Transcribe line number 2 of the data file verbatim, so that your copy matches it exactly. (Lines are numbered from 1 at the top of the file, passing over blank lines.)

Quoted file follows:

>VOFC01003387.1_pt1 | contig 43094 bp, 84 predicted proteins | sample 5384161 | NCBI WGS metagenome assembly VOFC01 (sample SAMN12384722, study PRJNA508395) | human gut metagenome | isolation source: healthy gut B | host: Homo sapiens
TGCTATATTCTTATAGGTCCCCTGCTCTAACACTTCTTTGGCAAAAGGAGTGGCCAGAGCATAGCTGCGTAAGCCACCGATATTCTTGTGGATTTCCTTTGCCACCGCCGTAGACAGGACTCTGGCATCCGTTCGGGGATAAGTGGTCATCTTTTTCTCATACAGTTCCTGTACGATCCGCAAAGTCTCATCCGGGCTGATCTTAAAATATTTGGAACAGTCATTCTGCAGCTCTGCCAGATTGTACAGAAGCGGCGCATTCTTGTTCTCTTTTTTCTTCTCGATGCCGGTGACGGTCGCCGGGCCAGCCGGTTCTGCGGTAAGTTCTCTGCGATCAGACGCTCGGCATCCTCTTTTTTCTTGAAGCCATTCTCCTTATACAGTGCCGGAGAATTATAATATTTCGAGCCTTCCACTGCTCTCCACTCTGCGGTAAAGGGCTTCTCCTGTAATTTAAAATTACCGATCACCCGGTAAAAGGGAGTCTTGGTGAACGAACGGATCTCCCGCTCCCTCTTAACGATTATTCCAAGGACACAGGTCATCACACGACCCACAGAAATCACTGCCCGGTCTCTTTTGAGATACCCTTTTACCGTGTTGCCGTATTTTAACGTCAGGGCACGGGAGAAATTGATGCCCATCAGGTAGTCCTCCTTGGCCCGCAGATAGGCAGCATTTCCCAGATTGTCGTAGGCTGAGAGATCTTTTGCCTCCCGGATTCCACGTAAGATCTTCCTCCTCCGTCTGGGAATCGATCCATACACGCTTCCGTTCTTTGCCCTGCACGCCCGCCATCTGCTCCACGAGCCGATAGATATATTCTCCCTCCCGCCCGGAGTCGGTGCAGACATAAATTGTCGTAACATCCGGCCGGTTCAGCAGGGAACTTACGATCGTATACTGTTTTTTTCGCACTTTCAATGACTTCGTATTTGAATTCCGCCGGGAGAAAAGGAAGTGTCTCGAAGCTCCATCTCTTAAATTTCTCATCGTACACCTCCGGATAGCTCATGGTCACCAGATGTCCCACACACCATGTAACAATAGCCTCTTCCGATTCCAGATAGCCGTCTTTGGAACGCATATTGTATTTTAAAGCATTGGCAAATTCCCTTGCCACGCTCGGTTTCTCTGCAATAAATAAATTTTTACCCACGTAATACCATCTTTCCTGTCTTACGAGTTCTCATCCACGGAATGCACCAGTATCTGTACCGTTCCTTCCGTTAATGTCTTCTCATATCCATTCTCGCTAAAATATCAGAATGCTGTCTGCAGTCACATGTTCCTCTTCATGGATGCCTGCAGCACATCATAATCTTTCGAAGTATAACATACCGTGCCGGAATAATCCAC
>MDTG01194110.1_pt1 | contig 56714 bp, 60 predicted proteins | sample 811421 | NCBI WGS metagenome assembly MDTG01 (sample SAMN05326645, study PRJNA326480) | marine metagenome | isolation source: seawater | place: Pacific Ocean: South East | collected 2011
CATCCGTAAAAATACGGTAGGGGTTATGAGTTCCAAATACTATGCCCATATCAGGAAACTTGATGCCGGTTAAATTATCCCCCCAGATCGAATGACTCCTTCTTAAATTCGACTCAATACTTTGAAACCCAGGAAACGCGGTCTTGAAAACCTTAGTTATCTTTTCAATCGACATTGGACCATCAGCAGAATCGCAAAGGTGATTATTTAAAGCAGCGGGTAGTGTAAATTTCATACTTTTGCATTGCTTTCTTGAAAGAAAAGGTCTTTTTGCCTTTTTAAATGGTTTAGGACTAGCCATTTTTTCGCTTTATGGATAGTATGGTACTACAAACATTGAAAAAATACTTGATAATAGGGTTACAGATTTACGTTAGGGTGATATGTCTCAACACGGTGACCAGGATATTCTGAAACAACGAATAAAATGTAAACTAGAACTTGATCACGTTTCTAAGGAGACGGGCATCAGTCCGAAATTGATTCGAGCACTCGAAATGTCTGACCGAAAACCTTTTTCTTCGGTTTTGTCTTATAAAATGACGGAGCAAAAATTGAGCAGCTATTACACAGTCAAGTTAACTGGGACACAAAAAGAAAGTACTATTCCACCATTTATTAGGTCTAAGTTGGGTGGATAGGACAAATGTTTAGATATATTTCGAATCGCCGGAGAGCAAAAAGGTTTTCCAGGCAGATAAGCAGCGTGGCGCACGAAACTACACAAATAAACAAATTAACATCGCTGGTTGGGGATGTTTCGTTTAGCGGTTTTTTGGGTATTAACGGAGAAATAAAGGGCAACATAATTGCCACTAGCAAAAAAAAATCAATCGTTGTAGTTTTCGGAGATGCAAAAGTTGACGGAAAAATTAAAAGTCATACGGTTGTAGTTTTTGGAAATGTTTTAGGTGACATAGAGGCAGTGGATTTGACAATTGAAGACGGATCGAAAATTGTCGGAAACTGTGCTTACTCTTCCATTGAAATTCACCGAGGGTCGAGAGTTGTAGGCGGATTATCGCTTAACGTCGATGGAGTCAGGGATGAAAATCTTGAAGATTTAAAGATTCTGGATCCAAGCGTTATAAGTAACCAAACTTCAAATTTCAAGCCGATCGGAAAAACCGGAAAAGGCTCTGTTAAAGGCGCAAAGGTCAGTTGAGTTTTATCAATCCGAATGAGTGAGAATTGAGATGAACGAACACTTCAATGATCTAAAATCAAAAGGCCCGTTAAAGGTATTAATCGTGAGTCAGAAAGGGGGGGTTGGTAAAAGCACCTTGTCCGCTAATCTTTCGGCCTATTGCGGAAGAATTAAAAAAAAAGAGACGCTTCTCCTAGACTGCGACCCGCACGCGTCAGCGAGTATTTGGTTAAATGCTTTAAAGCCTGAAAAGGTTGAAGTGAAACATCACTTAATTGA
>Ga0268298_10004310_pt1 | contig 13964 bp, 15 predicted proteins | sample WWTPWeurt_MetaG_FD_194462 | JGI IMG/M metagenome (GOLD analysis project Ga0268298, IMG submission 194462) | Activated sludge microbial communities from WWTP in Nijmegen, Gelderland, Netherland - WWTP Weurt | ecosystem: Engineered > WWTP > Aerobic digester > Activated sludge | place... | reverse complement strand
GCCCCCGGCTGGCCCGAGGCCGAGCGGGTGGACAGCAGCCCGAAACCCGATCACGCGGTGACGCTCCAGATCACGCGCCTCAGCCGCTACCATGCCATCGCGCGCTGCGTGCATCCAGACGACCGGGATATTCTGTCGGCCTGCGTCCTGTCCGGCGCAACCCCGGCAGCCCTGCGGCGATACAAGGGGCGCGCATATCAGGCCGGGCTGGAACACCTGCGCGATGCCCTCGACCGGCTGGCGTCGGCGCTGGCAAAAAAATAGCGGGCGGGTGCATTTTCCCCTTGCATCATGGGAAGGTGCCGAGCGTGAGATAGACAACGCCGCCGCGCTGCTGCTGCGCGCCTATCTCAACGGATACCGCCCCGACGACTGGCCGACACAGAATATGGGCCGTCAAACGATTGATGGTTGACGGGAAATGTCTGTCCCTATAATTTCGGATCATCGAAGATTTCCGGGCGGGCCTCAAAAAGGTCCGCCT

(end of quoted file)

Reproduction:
TGCTATATTCTTATAGGTCCCCTGCTCTAACACTTCTTTGGCAAAAGGAGTGGCCAGAGCATAGCTGCGTAAGCCACCGATATTCTTGTGGATTTCCTTTGCCACCGCCGTAGACAGGACTCTGGCATCCGTTCGGGGATAAGTGGTCATCTTTTTCTCATACAGTTCCTGTACGATCCGCAAAGTCTCATCCGGGCTGATCTTAAAATATTTGGAACAGTCATTCTGCAGCTCTGCCAGATTGTACAGAAGCGGCGCATTCTTGTTCTCTTTTTTCTTCTCGATGCCGGTGACGGTCGCCGGGCCAGCCGGTTCTGCGGTAAGTTCTCTGCGATCAGACGCTCGGCATCCTCTTTTTTCTTGAAGCCATTCTCCTTATACAGTGCCGGAGAATTATAATATTTCGAGCCTTCCACTGCTCTCCACTCTGCGGTAAAGGGCTTCTCCTGTAATTTAAAATTACCGATCACCCGGTAAAAGGGAGTCTTGGTGAACGAACGGATCTCCCGCTCCCTCTTAACGATTATTCCAAGGACACAGGTCATCACACGACCCACAGAAATCACTGCCCGGTCTCTTTTGAGATACCCTTTTACCGTGTTGCCGTATTTTAACGTCAGGGCACGGGAGAAATTGATGCCCATCAGGTAGTCCTCCTTGGCCCGCAGATAGGCAGCATTTCCCAGATTGTCGTAGGCTGAGAGATCTTTTGCCTCCCGGATTCCACGTAAGATCTTCCTCCTCCGTCTGGGAATCGATCCATACACGCTTCCGTTCTTTGCCCTGCACGCCCGCCATCTGCTCCACGAGCCGATAGATATATTCTCCCTCCCGCCCGGAGTCGGTGCAGACATAAATTGTCGTAACATCCGGCCGGTTCAGCAGGGAACTTACGATCGTATACTGTTTTTTTCGCACTTTCAATGACTTCGTATTTGAATTCCGCCGGGAGAAAAGGAAGTGTCTCGAAGCTCCATCTCTTAAATTTCTCATCGTACACCTCCGGATAGCTCATGGTCACCAGATGTCCCACACACCATGTAACAATAGCCTCTTCCGATTCCAGATAGCCGTCTTTGGAACGCATATTGTATTTTAAAGCATTGGCAAATTCCCTTGCCACGCTCGGTTTCTCTGCAATAAATAAATTTTTACCCACGTAATACCATCTTTCCTGTCTTACGAGTTCTCATCCACGGAATGCACCAGTATCTGTACCGTTCCTTCCGTTAATGTCTTCTCATATCCATTCTCGCTAAAATATCAGAATGCTGTCTGCAGTCACATGTTCCTCTTCATGGATGCCTGCAGCACATCATAATCTTTCGAAGTATAACATACCGTGCCGGAATAATCCAC